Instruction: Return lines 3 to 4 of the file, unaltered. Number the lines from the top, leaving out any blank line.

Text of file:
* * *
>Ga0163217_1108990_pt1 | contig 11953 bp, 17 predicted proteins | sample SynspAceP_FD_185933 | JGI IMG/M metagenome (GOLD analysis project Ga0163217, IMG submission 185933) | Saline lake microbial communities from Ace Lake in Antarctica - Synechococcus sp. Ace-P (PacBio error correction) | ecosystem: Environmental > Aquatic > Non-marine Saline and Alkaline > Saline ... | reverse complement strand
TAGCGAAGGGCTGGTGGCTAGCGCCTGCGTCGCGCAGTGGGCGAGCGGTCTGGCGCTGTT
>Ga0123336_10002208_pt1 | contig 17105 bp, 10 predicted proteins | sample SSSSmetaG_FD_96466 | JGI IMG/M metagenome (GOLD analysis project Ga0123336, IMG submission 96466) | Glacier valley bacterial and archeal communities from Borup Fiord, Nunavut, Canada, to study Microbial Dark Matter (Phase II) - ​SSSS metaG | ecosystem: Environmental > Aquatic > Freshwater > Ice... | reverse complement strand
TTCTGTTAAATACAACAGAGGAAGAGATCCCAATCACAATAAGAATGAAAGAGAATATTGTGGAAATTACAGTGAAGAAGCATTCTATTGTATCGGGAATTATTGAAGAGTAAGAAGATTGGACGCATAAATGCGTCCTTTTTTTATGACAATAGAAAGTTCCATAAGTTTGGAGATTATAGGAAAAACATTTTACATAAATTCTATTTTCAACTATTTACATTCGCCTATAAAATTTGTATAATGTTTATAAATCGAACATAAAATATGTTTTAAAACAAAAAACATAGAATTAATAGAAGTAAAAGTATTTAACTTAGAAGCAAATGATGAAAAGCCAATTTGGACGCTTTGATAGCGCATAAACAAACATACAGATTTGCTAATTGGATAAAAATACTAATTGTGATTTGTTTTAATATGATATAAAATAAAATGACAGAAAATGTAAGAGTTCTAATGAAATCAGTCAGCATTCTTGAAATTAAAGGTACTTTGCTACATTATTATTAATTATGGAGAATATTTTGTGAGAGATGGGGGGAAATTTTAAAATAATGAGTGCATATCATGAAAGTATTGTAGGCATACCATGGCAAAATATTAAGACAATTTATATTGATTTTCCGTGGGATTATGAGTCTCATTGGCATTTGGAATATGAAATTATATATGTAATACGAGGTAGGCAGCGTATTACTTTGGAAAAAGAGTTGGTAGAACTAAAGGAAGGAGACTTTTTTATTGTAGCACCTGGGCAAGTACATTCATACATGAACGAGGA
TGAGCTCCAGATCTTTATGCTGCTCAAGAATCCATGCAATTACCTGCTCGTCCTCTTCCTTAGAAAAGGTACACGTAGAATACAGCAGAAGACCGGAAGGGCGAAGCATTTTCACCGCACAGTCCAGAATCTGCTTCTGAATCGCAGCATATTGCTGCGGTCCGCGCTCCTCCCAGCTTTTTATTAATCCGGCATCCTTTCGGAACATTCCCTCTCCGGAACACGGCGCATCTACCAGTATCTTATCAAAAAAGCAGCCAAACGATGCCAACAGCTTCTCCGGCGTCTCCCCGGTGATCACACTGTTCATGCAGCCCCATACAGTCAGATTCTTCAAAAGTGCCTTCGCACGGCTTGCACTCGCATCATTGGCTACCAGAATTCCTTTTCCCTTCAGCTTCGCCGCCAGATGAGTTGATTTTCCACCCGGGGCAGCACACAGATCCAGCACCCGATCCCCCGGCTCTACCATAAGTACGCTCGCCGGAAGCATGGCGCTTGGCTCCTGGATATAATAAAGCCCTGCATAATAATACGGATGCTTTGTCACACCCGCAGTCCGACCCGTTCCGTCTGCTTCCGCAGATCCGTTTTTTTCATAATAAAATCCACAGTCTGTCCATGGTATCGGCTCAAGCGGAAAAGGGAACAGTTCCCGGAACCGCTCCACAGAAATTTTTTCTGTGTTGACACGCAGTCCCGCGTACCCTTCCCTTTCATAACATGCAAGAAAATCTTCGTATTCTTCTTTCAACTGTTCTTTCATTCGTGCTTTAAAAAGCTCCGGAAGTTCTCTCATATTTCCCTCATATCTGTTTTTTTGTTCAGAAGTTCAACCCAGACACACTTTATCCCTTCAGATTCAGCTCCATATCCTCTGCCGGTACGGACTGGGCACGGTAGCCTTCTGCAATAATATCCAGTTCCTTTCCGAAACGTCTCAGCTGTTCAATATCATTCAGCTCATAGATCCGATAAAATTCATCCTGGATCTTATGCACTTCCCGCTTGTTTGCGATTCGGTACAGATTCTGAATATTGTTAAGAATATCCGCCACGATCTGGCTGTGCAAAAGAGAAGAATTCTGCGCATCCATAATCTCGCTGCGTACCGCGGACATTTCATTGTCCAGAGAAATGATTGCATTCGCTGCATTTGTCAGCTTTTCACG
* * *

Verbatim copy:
>Ga0123336_10002208_pt1 | contig 17105 bp, 10 predicted proteins | sample SSSSmetaG_FD_96466 | JGI IMG/M metagenome (GOLD analysis project Ga0123336, IMG submission 96466) | Glacier valley bacterial and archeal communities from Borup Fiord, Nunavut, Canada, to study Microbial Dark Matter (Phase II) - ​SSSS metaG | ecosystem: Environmental > Aquatic > Freshwater > Ice... | reverse complement strand
TTCTGTTAAATACAACAGAGGAAGAGATCCCAATCACAATAAGAATGAAAGAGAATATTGTGGAAATTACAGTGAAGAAGCATTCTATTGTATCGGGAATTATTGAAGAGTAAGAAGATTGGACGCATAAATGCGTCCTTTTTTTATGACAATAGAAAGTTCCATAAGTTTGGAGATTATAGGAAAAACATTTTACATAAATTCTATTTTCAACTATTTACATTCGCCTATAAAATTTGTATAATGTTTATAAATCGAACATAAAATATGTTTTAAAACAAAAAACATAGAATTAATAGAAGTAAAAGTATTTAACTTAGAAGCAAATGATGAAAAGCCAATTTGGACGCTTTGATAGCGCATAAACAAACATACAGATTTGCTAATTGGATAAAAATACTAATTGTGATTTGTTTTAATATGATATAAAATAAAATGACAGAAAATGTAAGAGTTCTAATGAAATCAGTCAGCATTCTTGAAATTAAAGGTACTTTGCTACATTATTATTAATTATGGAGAATATTTTGTGAGAGATGGGGGGAAATTTTAAAATAATGAGTGCATATCATGAAAGTATTGTAGGCATACCATGGCAAAATATTAAGACAATTTATATTGATTTTCCGTGGGATTATGAGTCTCATTGGCATTTGGAATATGAAATTATATATGTAATACGAGGTAGGCAGCGTATTACTTTGGAAAAAGAGTTGGTAGAACTAAAGGAAGGAGACTTTTTTATTGTAGCACCTGGGCAAGTACATTCATACATGAACGAGGA